We have been far from alone in issuing periodic warnings about the implications of rising interest rates for a global debt market that is out of proportion to levels seen even before the last recession.
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Fortunately, one of the first test cases has deep pockets and enough experience to deal with it.
But even so, Hong Kong’s housing market is so overstretched it is at risk of collapse if rates rise too soon or too high. According to The Telegraph, 90% of Hong Kong’s mortgages are linked to three-month Hibor (HK interbank lending rates).
Because of its currency peg to the U.S. dollar, Hong Kong is being forced to intervene to defend the peg and stem capital outflows, as global interbank rates rise and the Fed tightens. According to The Telegraph, the authorities are preparing to sell “exchange fund bills” to drain liquidity, raising fears of a credit squeeze and a property correction that could quickly turn into a collapse. “The Hong Kong dollar is at its weakest level in 33 years. It suggests an imminent risk of capital flight,” Francis Chan, a bank analyst for Bloomberg Intelligence, is quoted as saying.
The price-to-earnings ratio of the local property market has reached an all-time record of 19, compared to the previous peak of 14 at the onset of the East Asia crisis in 1998, the article states, noting that episode was followed by a 60% crash in house prices. The article notes the Bank for International Settlements says Hong Kong’s financial system is the most dangerously overstretched in the world.
The “credit gap” is 45 percentage points of GDP above its long-term trend, a sign of extreme behavior and the best-known predictor of banking crises. The BIS says that any persistent gap above 10 points is a warning. Currently, Hibor is still around 1%, while three-month U.S. dollar Libor rates have risen to a 10-year high of 2.29% – up 50 basis points since just early February.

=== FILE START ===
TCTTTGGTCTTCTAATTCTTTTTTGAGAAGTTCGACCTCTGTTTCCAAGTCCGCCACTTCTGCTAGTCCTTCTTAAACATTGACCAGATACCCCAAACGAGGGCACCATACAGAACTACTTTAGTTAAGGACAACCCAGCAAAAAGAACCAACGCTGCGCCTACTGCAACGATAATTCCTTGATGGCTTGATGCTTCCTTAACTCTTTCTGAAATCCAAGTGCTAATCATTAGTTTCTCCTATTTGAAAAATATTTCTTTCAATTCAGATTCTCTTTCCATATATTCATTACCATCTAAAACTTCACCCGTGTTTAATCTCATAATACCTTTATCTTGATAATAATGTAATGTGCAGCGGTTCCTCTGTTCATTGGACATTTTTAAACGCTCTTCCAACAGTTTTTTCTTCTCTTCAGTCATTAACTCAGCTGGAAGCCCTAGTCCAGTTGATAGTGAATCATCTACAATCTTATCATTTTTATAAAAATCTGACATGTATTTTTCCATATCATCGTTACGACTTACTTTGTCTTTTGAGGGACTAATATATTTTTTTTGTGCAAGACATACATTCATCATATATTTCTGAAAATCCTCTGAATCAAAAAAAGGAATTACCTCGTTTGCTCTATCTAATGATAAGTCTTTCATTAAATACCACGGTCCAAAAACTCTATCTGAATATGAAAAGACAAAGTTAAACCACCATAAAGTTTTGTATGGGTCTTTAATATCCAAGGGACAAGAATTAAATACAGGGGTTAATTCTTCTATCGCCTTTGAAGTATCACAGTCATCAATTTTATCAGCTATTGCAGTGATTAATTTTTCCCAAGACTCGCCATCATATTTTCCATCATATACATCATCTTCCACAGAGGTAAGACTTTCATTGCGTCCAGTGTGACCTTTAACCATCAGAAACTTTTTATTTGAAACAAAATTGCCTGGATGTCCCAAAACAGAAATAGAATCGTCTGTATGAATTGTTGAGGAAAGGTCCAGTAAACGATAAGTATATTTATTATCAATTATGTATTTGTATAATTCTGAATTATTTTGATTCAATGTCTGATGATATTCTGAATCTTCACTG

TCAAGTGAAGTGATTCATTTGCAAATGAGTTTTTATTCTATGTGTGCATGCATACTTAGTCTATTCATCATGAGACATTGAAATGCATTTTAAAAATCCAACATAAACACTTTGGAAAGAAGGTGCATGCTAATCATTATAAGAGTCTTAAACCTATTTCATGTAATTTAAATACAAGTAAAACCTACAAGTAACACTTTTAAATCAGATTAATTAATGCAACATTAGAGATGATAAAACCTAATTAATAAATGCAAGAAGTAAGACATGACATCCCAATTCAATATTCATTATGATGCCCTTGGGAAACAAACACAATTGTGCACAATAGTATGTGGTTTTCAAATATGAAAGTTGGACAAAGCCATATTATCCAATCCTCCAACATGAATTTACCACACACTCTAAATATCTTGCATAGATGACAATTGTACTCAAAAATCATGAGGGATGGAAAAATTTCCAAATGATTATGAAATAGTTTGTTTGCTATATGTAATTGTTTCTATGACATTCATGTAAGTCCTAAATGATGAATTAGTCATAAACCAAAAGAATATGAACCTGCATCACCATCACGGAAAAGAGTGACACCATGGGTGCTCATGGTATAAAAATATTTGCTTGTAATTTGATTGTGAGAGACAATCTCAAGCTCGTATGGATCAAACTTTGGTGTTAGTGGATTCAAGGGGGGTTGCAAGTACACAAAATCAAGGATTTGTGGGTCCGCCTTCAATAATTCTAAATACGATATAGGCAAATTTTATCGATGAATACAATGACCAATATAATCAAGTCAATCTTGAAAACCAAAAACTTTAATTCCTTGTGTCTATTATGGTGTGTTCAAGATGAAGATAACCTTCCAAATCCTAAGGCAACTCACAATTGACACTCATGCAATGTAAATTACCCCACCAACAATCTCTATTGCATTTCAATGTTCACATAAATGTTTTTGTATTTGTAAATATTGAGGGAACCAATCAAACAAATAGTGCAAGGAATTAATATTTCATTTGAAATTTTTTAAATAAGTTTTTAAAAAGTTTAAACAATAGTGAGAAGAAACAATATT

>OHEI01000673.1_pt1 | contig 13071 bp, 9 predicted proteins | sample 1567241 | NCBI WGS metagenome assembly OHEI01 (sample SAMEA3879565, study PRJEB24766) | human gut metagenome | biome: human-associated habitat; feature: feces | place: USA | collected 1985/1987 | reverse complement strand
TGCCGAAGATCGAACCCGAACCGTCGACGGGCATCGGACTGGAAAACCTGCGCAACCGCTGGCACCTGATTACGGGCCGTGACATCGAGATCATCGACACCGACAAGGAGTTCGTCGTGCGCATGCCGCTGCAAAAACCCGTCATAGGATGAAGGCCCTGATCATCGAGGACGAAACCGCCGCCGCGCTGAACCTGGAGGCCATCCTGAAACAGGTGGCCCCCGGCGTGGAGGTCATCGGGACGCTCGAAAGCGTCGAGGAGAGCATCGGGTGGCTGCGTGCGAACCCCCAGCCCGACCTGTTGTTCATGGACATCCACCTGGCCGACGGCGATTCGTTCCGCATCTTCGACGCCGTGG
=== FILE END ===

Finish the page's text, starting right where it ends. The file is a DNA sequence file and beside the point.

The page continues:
Something has to give or the markets will borrow Hibor, invest Libor and massive capital flight will ensue.
Apparently Hong Kong’s banking system is 8.3 times GDP and the absolute scale is large enough to have global systemic consequences.
Some of the highest exposed are HSBC and Bank of China, who alone have Hong Kong deposits of almost $700 billion between, them the article states. Hong Kong’s banks are considered rock solid, with a liquidity ratio of 146%, the article assures, well able to weather the storm of a property collapse, but maybe not so well prepared are foreign banks and investors lending into the sector.
As the article notes, you cannot control the currency and monetary policy but still have open capital flows. In times of stress, one must give — and in short order, cheap money has to come to an end with a doubling of local borrowing costs an all but certainty over the next 12 months.
What that means for the highly leveraged housing market doesn’t bear thinking about, with roughly 90% of mortgages linked to three-month Hibor.
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Capital Economics expects house prices to fall by a third over coming years, noting that the property market “is living on borrowed time.”